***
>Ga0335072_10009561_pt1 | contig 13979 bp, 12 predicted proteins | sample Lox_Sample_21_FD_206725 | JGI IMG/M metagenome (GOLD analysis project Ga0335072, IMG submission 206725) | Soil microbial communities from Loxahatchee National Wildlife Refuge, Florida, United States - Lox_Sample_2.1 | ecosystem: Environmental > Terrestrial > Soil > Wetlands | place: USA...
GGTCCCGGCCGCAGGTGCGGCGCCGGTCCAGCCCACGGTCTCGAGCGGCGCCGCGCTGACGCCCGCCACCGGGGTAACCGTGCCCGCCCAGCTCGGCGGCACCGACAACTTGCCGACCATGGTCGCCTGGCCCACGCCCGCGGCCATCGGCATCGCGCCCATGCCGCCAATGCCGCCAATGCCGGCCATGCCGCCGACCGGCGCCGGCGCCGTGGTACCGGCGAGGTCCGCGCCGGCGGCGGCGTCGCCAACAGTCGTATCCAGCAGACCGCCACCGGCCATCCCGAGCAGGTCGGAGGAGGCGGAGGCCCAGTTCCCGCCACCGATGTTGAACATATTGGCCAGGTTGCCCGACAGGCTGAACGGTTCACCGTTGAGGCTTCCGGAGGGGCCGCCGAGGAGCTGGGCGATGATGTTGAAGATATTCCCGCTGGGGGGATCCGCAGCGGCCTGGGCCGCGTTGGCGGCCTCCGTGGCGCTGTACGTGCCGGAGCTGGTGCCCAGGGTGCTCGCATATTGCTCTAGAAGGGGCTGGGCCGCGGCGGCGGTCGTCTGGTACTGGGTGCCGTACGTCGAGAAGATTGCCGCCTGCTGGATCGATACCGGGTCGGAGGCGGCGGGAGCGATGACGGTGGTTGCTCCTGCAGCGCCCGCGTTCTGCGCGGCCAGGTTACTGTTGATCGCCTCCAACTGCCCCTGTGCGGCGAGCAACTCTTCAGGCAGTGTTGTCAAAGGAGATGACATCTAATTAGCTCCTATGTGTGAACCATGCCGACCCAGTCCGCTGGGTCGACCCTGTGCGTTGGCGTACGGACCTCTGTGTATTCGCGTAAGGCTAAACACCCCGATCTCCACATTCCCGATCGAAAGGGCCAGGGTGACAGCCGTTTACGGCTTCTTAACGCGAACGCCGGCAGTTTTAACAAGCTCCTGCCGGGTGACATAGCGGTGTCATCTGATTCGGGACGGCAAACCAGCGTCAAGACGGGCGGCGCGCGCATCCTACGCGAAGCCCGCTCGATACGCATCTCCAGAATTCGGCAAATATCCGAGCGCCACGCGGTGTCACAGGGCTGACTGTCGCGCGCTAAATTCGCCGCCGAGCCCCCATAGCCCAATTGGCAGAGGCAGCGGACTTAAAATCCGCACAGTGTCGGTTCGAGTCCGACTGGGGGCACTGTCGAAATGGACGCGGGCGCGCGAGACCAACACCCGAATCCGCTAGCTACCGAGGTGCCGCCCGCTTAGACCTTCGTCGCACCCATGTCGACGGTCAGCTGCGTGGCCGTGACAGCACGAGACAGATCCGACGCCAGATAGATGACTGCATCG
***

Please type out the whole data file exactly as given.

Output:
>Ga0335072_10009561_pt1 | contig 13979 bp, 12 predicted proteins | sample Lox_Sample_21_FD_206725 | JGI IMG/M metagenome (GOLD analysis project Ga0335072, IMG submission 206725) | Soil microbial communities from Loxahatchee National Wildlife Refuge, Florida, United States - Lox_Sample_2.1 | ecosystem: Environmental > Terrestrial > Soil > Wetlands | place: USA...
GGTCCCGGCCGCAGGTGCGGCGCCGGTCCAGCCCACGGTCTCGAGCGGCGCCGCGCTGACGCCCGCCACCGGGGTAACCGTGCCCGCCCAGCTCGGCGGCACCGACAACTTGCCGACCATGGTCGCCTGGCCCACGCCCGCGGCCATCGGCATCGCGCCCATGCCGCCAATGCCGCCAATGCCGGCCATGCCGCCGACCGGCGCCGGCGCCGTGGTACCGGCGAGGTCCGCGCCGGCGGCGGCGTCGCCAACAGTCGTATCCAGCAGACCGCCACCGGCCATCCCGAGCAGGTCGGAGGAGGCGGAGGCCCAGTTCCCGCCACCGATGTTGAACATATTGGCCAGGTTGCCCGACAGGCTGAACGGTTCACCGTTGAGGCTTCCGGAGGGGCCGCCGAGGAGCTGGGCGATGATGTTGAAGATATTCCCGCTGGGGGGATCCGCAGCGGCCTGGGCCGCGTTGGCGGCCTCCGTGGCGCTGTACGTGCCGGAGCTGGTGCCCAGGGTGCTCGCATATTGCTCTAGAAGGGGCTGGGCCGCGGCGGCGGTCGTCTGGTACTGGGTGCCGTACGTCGAGAAGATTGCCGCCTGCTGGATCGATACCGGGTCGGAGGCGGCGGGAGCGATGACGGTGGTTGCTCCTGCAGCGCCCGCGTTCTGCGCGGCCAGGTTACTGTTGATCGCCTCCAACTGCCCCTGTGCGGCGAGCAACTCTTCAGGCAGTGTTGTCAAAGGAGATGACATCTAATTAGCTCCTATGTGTGAACCATGCCGACCCAGTCCGCTGGGTCGACCCTGTGCGTTGGCGTACGGACCTCTGTGTATTCGCGTAAGGCTAAACACCCCGATCTCCACATTCCCGATCGAAAGGGCCAGGGTGACAGCCGTTTACGGCTTCTTAACGCGAACGCCGGCAGTTTTAACAAGCTCCTGCCGGGTGACATAGCGGTGTCATCTGATTCGGGACGGCAAACCAGCGTCAAGACGGGCGGCGCGCGCATCCTACGCGAAGCCCGCTCGATACGCATCTCCAGAATTCGGCAAATATCCGAGCGCCACGCGGTGTCACAGGGCTGACTGTCGCGCGCTAAATTCGCCGCCGAGCCCCCATAGCCCAATTGGCAGAGGCAGCGGACTTAAAATCCGCACAGTGTCGGTTCGAGTCCGACTGGGGGCACTGTCGAAATGGACGCGGGCGCGCGAGACCAACACCCGAATCCGCTAGCTACCGAGGTGCCGCCCGCTTAGACCTTCGTCGCACCCATGTCGACGGTCAGCTGCGTGGCCGTGACAGCACGAGACAGATCCGACGCCAGATAGATGACTGCATCG